A Story about a Tale

Jack Lynch writes:

Weather lore has always been a feature of native oral traditions around the world. One of my favourite sayings from the Irish vernacular is: Garraí ar an ngealach – Báisteach – meaning ‘A garden (or a halo) around the moon foretells rain.’  A Misty Moon, as the French writer, Colette, called it. The adage: ‘Red sky in the morning – shepherd’s warning. Red sky at night – shepherd’s delight’ is perhaps the most widely-remembered practical saying.

There are also the less predictive and more metaphorical and poetic sayings. Weather gods and spirits feature in indiginous lore and in the traditions of all native peoples around the globe. In this part of the world an obvious example is that Thunder is the sound of the god, Thor, hammering on his anvil. 

In conversation recently with the Occitan storyteller, Monique Burg, after a Dublin Yarnspinners session, she mentioned that when the sun shines through a hailstorm, people say that “The Devil is combing his mother’s hair.” This reminded me of a similar folk-saying and of a story about a story that it conjured up for me.

While I was working with Aideen McBride over a number of winters on the Tales project in Ballymun, a Dublin Community Television company wanted to film storytellers on the stage of the local Axis Arts and Community Resource Centre. Each of a half-dozen storytellers were to be filmed telling two tales. This was in 2012, the bi-centenary of the first publication in Germany of the Grimms tales. The Brothers’ tales were not prescribed for the recording and, as my first offering, I told a Morrocan story collected by a friend in Marrakech. The  second story I had in mind to tell was a Grimm’s tale. However, it turned out to be too long and I was asked to come up with something that better fitted the film-makers’ 10 minute time-limit. So, while other storytellers were being videoed I was thumbing through my copy of The Complete Fairy Tales of the Brothers Grimm, the Vintage edition, translated by Jack Zipes. I came across the tale, Mother Holle, which I knew, and which would fit the bill. Mother Holle is an old German moral tale about a kind and hard-working girl who is mistreated and exploited by her nasty stepmother and her lazy and vindictive stepsister. In the course of the tale, the girl, in another realm, encounters Mother Holle, a frightening-looking but kindly cailleach. The old woman gives her sanctuary in return for doing the household chores, telling her to take good care to make her bed nicely and to give the eiderdown quilt a good shaking to make the feathers fly. At this point on the page* Zipes has a footnote that reads: *Whenever it snowed in olden days people in Hessia used to say Mother Holle is making her bed. Closing the book, I was just about to step on stage to tell the story, when I was struck by the sudden memory of a piece of family lore told by my mother about my very young self.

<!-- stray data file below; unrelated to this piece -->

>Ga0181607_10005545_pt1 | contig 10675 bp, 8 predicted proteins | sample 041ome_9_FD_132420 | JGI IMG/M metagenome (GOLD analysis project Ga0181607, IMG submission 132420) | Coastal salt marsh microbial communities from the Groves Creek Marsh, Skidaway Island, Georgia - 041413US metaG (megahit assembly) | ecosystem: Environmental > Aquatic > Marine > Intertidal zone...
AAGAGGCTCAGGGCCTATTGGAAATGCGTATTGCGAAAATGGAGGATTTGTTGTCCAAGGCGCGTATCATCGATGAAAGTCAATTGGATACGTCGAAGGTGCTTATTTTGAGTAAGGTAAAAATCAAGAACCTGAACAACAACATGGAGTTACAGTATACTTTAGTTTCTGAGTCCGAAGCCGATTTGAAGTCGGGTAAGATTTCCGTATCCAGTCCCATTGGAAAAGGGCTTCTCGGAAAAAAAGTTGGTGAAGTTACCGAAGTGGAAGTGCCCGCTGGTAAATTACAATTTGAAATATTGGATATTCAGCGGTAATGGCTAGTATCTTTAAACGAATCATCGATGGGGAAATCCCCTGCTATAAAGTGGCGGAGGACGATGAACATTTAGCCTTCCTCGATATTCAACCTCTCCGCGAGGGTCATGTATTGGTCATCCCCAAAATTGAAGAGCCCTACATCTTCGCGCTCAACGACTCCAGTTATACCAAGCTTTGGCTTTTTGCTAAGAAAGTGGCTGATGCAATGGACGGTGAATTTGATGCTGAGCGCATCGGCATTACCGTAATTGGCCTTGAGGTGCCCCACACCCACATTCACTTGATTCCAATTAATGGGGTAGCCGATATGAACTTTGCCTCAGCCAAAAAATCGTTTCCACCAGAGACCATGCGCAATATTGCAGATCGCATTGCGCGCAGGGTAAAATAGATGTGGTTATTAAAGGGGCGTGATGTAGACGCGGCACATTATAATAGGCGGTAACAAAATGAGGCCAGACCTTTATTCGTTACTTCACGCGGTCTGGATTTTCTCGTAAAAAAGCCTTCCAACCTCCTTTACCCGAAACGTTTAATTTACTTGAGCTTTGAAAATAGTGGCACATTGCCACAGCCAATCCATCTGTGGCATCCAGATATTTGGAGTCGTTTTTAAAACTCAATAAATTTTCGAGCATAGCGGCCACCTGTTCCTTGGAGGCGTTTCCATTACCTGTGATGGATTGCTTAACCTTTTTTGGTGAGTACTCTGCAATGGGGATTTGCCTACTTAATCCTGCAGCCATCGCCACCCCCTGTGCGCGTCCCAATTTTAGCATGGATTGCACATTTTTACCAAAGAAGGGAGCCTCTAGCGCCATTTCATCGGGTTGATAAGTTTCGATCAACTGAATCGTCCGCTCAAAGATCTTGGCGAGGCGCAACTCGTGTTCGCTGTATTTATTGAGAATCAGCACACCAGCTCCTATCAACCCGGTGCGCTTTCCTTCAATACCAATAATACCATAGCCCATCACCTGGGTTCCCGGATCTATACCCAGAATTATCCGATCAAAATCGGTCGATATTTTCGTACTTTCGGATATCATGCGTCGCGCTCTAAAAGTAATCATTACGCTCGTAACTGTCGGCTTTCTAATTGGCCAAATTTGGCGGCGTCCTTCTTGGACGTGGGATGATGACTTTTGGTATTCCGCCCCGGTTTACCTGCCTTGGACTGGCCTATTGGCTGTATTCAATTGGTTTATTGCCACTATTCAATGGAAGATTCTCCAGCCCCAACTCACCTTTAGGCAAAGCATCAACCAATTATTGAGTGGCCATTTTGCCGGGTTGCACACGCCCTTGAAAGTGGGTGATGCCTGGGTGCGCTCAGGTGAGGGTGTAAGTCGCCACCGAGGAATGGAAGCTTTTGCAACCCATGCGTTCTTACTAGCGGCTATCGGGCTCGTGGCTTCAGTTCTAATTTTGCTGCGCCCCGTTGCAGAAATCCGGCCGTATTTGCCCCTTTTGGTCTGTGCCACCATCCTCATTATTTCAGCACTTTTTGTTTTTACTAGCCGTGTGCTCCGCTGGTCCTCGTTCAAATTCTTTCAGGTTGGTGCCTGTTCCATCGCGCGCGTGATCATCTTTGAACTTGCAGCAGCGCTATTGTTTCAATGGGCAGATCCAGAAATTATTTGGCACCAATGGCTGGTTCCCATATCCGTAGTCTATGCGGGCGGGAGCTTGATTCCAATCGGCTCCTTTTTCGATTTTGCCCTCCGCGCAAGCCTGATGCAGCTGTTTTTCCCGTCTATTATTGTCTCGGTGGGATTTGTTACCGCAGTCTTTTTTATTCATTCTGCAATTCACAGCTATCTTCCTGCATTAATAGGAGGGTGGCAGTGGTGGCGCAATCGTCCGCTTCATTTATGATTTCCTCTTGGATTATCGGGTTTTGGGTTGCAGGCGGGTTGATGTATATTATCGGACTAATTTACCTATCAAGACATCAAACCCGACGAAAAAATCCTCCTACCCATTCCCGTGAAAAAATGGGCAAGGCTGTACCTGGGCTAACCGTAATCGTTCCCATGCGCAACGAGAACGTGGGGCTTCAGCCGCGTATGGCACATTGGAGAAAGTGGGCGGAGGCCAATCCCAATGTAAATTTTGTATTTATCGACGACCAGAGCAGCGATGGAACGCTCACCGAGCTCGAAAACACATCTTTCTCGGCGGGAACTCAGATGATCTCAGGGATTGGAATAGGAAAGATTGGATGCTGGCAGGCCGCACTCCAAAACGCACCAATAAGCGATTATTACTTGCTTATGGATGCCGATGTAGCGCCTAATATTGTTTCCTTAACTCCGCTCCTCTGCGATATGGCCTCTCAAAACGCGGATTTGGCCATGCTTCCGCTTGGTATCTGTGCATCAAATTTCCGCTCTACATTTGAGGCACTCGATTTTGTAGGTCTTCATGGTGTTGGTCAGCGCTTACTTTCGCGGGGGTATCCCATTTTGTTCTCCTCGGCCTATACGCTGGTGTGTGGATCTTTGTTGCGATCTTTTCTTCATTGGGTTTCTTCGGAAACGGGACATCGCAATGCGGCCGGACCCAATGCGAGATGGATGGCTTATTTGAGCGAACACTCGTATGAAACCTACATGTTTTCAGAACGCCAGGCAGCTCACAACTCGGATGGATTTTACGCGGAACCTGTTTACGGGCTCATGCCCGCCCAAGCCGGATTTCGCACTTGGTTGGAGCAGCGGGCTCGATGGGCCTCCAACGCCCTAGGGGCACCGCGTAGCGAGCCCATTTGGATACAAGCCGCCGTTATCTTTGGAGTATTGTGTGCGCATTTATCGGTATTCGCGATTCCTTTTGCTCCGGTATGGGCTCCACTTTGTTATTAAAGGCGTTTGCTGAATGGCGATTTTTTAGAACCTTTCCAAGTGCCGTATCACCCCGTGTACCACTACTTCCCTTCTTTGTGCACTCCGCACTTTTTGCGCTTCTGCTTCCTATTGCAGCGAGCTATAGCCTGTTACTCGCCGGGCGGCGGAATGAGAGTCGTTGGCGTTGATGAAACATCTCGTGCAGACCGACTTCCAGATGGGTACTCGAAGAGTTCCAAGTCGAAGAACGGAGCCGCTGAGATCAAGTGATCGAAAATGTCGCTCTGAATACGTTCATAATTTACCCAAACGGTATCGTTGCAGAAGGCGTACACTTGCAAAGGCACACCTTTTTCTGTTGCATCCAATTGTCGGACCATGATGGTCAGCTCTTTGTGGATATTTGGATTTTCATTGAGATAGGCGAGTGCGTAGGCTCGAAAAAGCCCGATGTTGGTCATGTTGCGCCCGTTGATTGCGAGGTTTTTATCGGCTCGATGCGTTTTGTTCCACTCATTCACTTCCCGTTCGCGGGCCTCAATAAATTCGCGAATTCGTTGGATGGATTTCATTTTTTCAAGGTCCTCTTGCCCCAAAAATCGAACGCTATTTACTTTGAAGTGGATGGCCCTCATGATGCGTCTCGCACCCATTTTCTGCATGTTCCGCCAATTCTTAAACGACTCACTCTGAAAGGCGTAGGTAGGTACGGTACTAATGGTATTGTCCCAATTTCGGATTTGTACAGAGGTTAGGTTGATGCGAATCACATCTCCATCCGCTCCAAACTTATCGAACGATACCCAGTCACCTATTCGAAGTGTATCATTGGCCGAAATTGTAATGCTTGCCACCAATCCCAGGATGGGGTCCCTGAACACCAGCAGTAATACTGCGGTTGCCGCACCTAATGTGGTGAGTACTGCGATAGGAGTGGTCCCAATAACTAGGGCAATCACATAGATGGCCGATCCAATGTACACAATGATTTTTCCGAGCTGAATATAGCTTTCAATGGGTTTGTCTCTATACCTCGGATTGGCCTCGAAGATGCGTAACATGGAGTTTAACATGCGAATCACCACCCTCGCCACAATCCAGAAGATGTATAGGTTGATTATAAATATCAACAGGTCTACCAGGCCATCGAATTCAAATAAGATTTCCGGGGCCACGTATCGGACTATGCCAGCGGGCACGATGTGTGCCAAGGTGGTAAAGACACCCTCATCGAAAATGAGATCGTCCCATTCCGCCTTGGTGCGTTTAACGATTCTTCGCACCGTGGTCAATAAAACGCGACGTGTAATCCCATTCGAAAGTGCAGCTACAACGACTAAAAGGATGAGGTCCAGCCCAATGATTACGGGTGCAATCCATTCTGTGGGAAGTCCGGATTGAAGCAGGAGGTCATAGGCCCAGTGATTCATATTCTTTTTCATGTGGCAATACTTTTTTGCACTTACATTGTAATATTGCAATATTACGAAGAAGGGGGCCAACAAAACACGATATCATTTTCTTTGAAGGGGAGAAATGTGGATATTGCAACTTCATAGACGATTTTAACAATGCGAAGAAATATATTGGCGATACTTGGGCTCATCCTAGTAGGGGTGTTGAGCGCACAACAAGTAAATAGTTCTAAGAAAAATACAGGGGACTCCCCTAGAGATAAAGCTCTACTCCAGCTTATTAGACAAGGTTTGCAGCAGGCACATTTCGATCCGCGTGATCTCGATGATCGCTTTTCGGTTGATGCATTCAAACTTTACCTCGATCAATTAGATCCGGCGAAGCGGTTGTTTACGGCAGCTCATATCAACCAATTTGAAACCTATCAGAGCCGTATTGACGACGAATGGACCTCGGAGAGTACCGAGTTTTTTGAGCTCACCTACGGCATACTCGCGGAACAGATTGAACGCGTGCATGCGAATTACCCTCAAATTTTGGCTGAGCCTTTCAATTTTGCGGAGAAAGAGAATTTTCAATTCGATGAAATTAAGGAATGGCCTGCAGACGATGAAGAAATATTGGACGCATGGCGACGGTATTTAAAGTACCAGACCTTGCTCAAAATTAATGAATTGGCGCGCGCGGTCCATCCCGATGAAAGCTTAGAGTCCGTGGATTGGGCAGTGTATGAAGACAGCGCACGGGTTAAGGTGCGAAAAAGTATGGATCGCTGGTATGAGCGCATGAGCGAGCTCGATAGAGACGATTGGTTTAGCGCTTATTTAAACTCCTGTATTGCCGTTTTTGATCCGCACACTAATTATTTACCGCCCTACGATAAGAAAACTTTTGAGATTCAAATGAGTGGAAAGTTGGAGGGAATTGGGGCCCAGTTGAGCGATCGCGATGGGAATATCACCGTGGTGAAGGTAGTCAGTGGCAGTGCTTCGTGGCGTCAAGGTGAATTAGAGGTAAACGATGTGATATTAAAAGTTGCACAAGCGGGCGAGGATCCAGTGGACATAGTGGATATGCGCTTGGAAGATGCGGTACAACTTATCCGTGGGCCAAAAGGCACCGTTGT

As both my parents had day jobs I was often in the care of our elderly next door neighbours, Bob and Rene Thorne. The following incident was reported to my mother by the very kindly Mrs.Thorne (what a happily folkloric name!) This must have taken place when I was not much older that two years of age – I was walking and just beginning to string sentences together.

The story goes that it was midwinter and I was in her kitchen which overlooked her back garden. I still have memories of that kitchen, its cosy smells and the blanketing warmth of its Aga range. Mrs.Thorne had left the room at one point (the range, no doubt, had been fenced off with chairs – to keep me out of its range). She told my mother that, while down the hall, she heard a loud hullabaloo coming from me in the kitchen, a loud hollering that had her running back to see what was amiss. She found me standing there, eyes-wide, insistently exclaiming: “OODLE-OO! OODLE-OO!” She was baffled until this little fella pointed out the window into the back garden where blanketing flurries of wispy snowflakes were descending from the sky. It was, of course, my first experience of snow but I had seen chickens and hens and feathers on my grandmother’s farm in Co. Cavan.

I managed to steal the time to include this scene into a short introduction to my telling of the Brothers’ tale.


[From Storyteller, the newsletter of Storytellers of Ireland. Issue 29, Spring 2020]


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